Waatea News Update

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Location: Auckland, New Zealand

Monday, April 26, 2010

Turia keen on Families Commission data

The associate minister of Social Development, Tariana Turia, is defending the Families Commission from an attack by her senior minister, Paula Bennett.

It has emerged that Ms Bennett wrote to former chief executive Jan Pryor that the commission's research was not of a high enough standard to be used when making policy decisions.

Mrs Turia says she's more than happy with the new whanau policy developed by the commission's Whanau Reference Group.

“It's strengths based. It defines the whanau, what gives them strength and what makes them unique and what they need to develop their own resources and skills. We’ve never had this before. And it talks about to building partnerships with whanau, hapu and iwi to ensure well being for whanau so I am really pleased with the work,” Mrs Turia says.

Her Whanau Ora strategy will benefit from the Families' Commission's work.


Former Labour MP Georgina Beyer says an experienced Maori presence in Wairarapa local government could smoothe the waters if pressure comes on for amalgamation.

Ms Beyer is standing for the Masterton mayoralty, while former New Zealand First MP Ron Mark is after her old job as mayor of Carterton.

She expects amalgamation will be on the government's agenda, depending on what happens in the Auckland super city, which makes the quality of leadership at local level critical.

“I reckon with the likes of myself and possibly Ron Mark and some a good selections by voters of councilors, the Wairarapa at least could be in a very good position to get the very best deal if such an event as amalgamation were to occur,” Ms Beyer says.

She's delighted at an unofficial newspaper poll which found 63 percent of Masterton voters back her run.


The organiser of a hui to combat Maori obesity in south Auckland says fast food chains are damaging the community.

Tania Rangiheuea says one in two adult Maori in the region is overweight.

She says Manukau Obesity Community Action, a joint initiative by the Counties Manukau District Health Board and the Manukau Urban Maori Authority, aims to address the problem ... and that could mean taking aim at those in the community who encourage and profit from obesity.

“Businesses in south Auckland are set up to support obesity and promote obesity so we’re fighting against that. I’m talking about fast food outlets,” Ms Rangiheuea says.

Wednesday night's hui at Nga Whare Waatea Marae will allow the community to start working towards a solution to the problem.


Former race relations concilliator Gregory Fortuin says excluding Maori from All Black teams touring South Africa was a grave injustice.

The South African expatriate and rugby enthusiast says there should be no debate about the merits of an apology by either the South African or New Zealand Rugby Unions.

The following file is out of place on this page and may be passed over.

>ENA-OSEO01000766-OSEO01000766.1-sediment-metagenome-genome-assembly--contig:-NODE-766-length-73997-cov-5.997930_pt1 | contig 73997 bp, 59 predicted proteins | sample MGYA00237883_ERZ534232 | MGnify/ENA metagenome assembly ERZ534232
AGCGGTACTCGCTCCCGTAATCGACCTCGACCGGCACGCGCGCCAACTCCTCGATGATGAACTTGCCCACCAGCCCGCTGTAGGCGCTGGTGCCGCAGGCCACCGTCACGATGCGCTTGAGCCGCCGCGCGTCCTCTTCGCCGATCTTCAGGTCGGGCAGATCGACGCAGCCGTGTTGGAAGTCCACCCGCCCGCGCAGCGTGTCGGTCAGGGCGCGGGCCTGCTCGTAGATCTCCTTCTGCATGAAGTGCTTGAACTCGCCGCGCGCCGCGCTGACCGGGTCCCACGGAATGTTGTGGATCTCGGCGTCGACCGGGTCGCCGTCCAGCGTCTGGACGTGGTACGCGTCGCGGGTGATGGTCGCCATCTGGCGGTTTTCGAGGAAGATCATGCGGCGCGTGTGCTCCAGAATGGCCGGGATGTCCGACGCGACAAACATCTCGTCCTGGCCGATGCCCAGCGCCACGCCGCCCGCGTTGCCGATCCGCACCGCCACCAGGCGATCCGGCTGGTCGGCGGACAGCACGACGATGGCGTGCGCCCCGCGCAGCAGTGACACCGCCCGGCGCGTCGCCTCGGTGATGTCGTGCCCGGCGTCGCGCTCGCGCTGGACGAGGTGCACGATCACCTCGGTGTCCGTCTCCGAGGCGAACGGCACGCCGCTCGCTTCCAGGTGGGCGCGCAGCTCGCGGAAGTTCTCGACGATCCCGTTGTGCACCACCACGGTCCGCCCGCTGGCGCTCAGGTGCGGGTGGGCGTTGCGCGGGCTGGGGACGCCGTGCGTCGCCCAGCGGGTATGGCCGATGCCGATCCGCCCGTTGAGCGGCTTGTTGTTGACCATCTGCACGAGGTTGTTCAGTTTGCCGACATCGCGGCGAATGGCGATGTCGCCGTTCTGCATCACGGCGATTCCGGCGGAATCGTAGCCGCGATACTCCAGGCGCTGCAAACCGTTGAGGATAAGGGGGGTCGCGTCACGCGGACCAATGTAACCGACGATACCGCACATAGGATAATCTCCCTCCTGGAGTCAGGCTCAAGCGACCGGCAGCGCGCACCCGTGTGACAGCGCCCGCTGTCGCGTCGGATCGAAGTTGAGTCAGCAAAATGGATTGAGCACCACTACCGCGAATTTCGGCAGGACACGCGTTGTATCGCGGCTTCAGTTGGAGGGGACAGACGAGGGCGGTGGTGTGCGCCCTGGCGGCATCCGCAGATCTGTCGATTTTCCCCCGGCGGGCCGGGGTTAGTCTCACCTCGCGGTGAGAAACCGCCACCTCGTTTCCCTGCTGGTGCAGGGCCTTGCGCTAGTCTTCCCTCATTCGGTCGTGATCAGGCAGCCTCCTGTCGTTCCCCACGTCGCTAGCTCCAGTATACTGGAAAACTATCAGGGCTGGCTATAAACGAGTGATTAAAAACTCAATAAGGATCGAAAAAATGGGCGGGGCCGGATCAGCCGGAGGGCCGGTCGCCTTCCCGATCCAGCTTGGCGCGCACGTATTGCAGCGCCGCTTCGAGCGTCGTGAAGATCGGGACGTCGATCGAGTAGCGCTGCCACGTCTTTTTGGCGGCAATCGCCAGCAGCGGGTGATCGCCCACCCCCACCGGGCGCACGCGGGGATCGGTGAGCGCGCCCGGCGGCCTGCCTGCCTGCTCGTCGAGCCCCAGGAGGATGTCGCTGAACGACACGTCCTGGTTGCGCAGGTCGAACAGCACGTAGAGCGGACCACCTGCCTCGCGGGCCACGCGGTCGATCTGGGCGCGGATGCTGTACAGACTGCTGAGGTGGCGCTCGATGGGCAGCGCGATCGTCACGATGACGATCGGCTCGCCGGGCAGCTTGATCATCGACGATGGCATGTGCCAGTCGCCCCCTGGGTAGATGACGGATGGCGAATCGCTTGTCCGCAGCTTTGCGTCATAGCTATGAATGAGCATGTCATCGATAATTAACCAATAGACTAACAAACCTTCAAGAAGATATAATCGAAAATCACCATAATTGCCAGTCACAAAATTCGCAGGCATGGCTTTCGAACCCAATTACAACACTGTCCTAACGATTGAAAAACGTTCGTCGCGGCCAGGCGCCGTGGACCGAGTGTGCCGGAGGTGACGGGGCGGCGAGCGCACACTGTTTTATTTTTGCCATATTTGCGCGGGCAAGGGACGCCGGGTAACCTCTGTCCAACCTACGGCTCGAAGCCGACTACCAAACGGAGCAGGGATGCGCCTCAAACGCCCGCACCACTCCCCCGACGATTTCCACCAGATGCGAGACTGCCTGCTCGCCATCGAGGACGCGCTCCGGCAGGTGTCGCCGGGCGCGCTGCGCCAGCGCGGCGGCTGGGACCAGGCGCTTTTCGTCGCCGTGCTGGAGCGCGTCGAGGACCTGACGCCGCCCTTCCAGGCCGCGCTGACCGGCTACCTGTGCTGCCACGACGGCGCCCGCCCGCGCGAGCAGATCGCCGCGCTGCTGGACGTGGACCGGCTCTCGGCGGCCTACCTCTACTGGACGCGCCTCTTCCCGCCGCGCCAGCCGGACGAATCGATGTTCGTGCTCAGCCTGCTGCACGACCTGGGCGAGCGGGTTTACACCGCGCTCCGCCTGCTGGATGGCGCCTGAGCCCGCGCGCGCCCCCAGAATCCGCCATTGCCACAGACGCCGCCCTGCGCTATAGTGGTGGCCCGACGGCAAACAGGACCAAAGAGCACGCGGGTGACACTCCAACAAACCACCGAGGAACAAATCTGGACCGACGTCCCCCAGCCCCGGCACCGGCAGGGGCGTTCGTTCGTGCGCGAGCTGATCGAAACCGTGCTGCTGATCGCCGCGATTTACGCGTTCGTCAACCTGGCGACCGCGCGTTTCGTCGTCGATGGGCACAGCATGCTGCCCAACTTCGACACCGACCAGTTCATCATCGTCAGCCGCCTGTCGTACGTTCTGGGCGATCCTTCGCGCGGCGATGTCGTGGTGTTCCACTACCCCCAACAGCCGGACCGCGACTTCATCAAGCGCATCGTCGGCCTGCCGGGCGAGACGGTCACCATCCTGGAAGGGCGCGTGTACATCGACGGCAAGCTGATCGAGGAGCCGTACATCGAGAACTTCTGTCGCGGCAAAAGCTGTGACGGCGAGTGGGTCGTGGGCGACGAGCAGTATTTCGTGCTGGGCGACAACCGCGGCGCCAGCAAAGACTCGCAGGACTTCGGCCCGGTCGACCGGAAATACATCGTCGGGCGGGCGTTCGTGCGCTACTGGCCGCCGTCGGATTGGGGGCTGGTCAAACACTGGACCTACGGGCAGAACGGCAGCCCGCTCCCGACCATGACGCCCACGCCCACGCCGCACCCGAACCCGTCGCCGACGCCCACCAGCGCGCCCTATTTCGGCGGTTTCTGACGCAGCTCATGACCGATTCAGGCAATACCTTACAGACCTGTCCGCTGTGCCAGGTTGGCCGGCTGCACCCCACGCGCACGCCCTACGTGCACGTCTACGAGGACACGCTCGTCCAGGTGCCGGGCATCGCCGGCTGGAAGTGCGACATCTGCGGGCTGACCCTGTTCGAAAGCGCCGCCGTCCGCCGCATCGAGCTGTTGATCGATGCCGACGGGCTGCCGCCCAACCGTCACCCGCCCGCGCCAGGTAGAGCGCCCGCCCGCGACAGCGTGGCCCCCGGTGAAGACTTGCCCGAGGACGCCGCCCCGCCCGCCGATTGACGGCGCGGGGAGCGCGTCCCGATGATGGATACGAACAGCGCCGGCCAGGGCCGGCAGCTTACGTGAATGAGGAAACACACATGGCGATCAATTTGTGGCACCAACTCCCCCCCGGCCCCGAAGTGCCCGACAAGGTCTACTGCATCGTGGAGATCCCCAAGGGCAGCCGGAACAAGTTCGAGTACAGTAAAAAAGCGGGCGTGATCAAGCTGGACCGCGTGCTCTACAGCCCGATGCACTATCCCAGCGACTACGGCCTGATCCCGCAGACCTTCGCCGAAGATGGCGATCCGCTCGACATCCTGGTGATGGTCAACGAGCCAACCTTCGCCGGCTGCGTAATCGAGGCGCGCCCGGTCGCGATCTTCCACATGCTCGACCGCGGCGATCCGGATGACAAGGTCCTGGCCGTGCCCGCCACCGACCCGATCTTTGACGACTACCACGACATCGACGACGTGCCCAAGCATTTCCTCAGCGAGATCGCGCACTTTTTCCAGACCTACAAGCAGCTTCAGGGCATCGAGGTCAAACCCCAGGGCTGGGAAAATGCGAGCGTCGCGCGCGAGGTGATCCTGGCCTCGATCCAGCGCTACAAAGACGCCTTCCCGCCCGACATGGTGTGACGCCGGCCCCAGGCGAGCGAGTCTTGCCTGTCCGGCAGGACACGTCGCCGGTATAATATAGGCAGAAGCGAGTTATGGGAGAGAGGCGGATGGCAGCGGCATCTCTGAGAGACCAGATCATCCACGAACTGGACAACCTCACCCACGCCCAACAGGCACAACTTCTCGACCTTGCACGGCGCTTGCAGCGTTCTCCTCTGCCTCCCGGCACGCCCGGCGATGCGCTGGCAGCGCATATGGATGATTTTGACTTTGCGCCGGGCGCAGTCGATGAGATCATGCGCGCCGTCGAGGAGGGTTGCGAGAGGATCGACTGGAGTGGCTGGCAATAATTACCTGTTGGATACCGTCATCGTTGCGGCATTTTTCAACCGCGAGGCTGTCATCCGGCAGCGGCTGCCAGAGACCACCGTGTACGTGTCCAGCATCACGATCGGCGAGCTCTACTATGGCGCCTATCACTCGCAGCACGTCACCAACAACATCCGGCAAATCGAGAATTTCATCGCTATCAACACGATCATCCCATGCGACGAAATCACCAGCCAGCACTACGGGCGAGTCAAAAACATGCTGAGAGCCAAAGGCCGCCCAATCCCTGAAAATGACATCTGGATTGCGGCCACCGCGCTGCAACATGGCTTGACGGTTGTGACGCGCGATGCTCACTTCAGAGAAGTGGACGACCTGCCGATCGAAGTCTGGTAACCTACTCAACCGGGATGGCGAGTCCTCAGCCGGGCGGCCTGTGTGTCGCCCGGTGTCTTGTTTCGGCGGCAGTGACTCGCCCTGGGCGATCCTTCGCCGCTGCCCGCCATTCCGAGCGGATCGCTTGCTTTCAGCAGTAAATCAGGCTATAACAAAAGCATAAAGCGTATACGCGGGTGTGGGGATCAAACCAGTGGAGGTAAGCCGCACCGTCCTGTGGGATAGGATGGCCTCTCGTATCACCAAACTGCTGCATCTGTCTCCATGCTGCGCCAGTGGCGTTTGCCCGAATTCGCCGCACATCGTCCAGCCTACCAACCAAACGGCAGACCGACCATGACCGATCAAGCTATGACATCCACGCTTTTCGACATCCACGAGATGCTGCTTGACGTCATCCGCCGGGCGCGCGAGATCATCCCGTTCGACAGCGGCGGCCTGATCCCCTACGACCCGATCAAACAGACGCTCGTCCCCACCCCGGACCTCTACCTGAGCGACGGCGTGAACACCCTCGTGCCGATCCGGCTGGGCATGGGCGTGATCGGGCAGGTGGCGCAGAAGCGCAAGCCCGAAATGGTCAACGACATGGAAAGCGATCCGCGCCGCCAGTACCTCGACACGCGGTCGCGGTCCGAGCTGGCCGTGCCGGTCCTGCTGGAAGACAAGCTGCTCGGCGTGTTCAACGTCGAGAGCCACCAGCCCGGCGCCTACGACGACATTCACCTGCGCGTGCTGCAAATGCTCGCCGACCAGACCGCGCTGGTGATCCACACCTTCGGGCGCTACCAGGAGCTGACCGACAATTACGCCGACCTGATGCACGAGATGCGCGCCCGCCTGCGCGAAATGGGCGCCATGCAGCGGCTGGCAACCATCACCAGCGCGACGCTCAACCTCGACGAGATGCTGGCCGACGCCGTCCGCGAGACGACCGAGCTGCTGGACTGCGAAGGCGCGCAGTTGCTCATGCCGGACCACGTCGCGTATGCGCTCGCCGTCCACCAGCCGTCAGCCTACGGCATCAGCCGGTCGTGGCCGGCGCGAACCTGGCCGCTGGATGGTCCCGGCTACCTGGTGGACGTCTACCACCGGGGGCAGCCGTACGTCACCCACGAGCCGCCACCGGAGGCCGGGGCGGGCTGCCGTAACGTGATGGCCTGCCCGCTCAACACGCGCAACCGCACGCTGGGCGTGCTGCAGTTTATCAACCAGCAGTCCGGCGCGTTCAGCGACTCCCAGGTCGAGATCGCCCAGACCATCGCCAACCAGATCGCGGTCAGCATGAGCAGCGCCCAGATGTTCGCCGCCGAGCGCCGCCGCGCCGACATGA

Mr Fortuin (PRON: For-tayn) says he's discussed the issue with the president of the South African union, which has an apology on the agenda for its meeting next month.

“I’ve said to him the issue is not just addressing a grave injustice, but it will also help to assist healing of some deep wounds as well as empower Maoridom and acknowledge the mana they should have had then,” Mr Fortuin says.

Ultimately the public will judge the New Zealand union which is refusing a similar apology for excluding Maori from teams touring South Africa between 1928 and 1960.


A Maori business mentor says many Maori have the ideas to succeed in business but lack the technical know-how to survive.

Lisa Nathan of Nga Puhi and Tainui is contracted by Te Puni Kokiri to train and mentor to small to medium enterprises in Auckland.

She says without business education and experience, people a struggle to make their enterprises last past the first two or three years as issues like tax and lack of working capital come to a head.
Lisa Nathan says schools need to teach rangatahi about life skills like budgeting, and she's started the process by running a young enterprise scheme in a south Auckland high school.

The Maori Battalion is being remembered in Wellington this week in a play being performed nightly at St Bernards School in Brooklyn.

Battalion, written by Helen Pearse-Otene and directed and acted in by her partner Jim Moriarty, tells the story of a Maori veteran looking after a group of boys in a small town, who keeps slipping back into memories of the second world war Battle for Crete.

Mr Moriarty says the Maori Battalion story has special resonance for the cast, who are members of Te Rakau, a residential programme he runs for at-risk rangatahi.

“It wasn't just the crème de la crème that went. It was also the hard case adventurers, the risk takers who were sick of their one cow town, some of them, came down to the big and signed up, fibbed about their ages, and that’s what a lot of our boys are, they’re adventurous risk takers,” Mr Moriarty says.

He hopes to take the play to Crete next year for the 70th anniversary of the battle.


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